[SciPy-User] integrals and quad
Wed Aug 15 15:36:47 CDT 2012
I am not sure if it falls under the elegant, but what if you take the
integrals for parts and then apply cumsum:
>>> import numpy as np
>>> t1 = np.linspace(0,3,50)
>>> t2 = t1[1:]
>>> t1 = t1[:-1]
>>> parts = map(lambda x1,x2: quad(f,x1,x2), t1,t2)
>>> F = np.cumsum(parts)
Probably you'd want to add 0 at the start of the result...
Oleksandr (Sasha) Huziy
> On Wed, Aug 15, 2012 at 4:15 PM, nicky van foreest <email@example.com>
> > Hi,
> > Given some function f it is easy with scipy.integrate.quad to compute
> > the integral of f for some given endpoint. However, I need the
> > integral at many endpoints, that is, I want to plot \int_0^t f(x) dx.
> > How can this be done in an efficient and elegant way?
> > To illustrate I used the following code.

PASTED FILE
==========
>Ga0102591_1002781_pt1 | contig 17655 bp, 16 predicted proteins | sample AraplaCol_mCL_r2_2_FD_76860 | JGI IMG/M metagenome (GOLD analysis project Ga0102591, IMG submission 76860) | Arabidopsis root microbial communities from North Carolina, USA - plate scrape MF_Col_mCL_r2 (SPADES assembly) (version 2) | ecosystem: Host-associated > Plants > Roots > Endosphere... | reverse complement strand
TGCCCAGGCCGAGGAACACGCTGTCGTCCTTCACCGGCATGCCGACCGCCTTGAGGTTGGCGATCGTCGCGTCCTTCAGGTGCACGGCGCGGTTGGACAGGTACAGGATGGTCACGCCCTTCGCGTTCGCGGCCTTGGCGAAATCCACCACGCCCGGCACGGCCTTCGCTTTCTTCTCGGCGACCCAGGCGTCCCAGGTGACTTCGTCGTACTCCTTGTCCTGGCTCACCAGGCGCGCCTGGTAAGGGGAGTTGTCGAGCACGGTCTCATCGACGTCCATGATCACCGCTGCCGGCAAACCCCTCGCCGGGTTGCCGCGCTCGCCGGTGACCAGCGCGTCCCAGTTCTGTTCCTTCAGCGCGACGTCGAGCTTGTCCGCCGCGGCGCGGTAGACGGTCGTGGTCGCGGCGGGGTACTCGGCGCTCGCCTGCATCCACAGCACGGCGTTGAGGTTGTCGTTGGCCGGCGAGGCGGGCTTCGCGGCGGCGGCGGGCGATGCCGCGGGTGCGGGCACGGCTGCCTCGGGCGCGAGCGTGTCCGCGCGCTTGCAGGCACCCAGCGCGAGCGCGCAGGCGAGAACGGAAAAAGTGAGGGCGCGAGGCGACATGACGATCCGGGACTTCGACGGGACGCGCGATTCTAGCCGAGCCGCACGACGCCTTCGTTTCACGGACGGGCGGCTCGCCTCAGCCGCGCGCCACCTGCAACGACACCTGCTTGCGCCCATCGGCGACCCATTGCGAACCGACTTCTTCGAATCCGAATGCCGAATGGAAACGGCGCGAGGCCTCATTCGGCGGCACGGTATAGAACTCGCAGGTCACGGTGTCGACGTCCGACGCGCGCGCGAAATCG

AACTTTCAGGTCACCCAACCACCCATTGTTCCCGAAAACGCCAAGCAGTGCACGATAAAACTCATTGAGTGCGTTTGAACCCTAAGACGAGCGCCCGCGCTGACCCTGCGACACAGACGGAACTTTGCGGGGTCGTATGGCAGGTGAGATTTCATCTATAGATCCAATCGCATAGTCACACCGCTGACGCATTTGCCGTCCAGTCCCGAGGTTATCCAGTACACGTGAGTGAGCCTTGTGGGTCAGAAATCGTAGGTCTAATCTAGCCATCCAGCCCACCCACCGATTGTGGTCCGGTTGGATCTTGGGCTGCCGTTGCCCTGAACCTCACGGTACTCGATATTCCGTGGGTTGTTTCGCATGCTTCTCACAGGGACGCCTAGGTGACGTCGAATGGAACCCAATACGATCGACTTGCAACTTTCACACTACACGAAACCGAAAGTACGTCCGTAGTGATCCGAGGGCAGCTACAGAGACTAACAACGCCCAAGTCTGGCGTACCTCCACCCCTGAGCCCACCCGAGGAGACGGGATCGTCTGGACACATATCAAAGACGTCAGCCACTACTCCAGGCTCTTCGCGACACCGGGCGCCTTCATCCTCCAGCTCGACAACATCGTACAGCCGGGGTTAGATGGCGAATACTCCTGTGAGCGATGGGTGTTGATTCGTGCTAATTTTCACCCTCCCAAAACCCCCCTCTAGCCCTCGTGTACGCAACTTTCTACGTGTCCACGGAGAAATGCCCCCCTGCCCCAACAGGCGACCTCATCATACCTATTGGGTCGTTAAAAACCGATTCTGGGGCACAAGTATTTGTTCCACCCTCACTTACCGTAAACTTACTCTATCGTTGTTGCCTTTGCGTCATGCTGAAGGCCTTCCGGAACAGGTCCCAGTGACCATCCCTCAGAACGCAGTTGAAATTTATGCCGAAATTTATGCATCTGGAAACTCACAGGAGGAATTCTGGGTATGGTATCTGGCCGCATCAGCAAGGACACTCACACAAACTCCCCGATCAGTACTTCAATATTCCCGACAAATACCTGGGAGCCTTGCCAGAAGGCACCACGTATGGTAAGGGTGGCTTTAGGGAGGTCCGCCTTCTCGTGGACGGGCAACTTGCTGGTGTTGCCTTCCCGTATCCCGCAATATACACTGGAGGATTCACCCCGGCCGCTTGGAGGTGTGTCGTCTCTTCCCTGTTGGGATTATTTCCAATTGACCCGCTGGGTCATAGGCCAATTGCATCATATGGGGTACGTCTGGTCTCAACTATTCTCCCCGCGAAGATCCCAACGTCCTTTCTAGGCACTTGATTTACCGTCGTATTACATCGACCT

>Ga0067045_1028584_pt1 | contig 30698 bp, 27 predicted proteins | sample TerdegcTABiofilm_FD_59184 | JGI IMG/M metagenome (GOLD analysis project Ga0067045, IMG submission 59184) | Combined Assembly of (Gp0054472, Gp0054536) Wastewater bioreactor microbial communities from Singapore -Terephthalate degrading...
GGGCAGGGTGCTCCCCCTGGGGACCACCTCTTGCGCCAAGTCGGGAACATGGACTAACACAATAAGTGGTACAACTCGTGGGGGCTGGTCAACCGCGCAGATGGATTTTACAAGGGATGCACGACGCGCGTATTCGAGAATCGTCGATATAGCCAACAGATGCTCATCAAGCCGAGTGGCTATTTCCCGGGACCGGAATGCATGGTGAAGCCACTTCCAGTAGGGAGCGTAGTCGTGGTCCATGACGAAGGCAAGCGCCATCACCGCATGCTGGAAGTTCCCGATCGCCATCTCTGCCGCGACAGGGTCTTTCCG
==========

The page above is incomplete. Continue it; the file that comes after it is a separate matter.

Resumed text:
> > from numpy import cumsum, linspace, vectorize
> > from scipy.integrate import quad
> > from pylab import plot, show
> > def f(x):
> > return x
> > F = vectorize(lambda t: quad(f, 0, t)) # must be wasteful
> > t = linspace(0,3, 50)
> > FF = cumsum(f(t))*(t-t) # simple, but inaccurate, note that
> > t-t is the grid size, a bit like dx in the integral
> > plot(t,f(t))
> > plot(t, F(t))
> > plot(t, F)
> > show()
> > I suspect that calling F at many values is wasteful, since the
> > integral is evaluated at the same points many times. The trick with
> > using cumsum must save some work (an O(n) algo), but is less accurate
> > as is shown by the graphs. So, I don't like to use cumsum, and I also
> > don't like to use a vectorized quad. Is there something better?
> cumtrapz is the only one that works (when I looked at this)
> I also tried odeint for this once before, but didn't really use it.
> > thanks
> > Nicky
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